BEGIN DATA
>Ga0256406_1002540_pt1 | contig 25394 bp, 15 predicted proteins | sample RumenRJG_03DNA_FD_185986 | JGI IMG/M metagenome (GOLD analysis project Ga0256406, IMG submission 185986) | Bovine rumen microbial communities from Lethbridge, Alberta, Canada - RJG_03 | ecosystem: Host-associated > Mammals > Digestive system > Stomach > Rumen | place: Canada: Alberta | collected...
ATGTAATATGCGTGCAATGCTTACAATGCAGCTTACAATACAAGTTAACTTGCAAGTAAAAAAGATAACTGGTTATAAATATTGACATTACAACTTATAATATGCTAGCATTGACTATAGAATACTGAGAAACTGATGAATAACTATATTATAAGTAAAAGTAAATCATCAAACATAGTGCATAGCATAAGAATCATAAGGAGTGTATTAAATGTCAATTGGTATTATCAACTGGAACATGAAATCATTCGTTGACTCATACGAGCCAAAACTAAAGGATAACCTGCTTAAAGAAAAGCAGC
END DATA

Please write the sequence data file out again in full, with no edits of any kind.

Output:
>Ga0256406_1002540_pt1 | contig 25394 bp, 15 predicted proteins | sample RumenRJG_03DNA_FD_185986 | JGI IMG/M metagenome (GOLD analysis project Ga0256406, IMG submission 185986) | Bovine rumen microbial communities from Lethbridge, Alberta, Canada - RJG_03 | ecosystem: Host-associated > Mammals > Digestive system > Stomach > Rumen | place: Canada: Alberta | collected...
ATGTAATATGCGTGCAATGCTTACAATGCAGCTTACAATACAAGTTAACTTGCAAGTAAAAAAGATAACTGGTTATAAATATTGACATTACAACTTATAATATGCTAGCATTGACTATAGAATACTGAGAAACTGATGAATAACTATATTATAAGTAAAAGTAAATCATCAAACATAGTGCATAGCATAAGAATCATAAGGAGTGTATTAAATGTCAATTGGTATTATCAACTGGAACATGAAATCATTCGTTGACTCATACGAGCCAAAACTAAAGGATAACCTGCTTAAAGAAAAGCAGC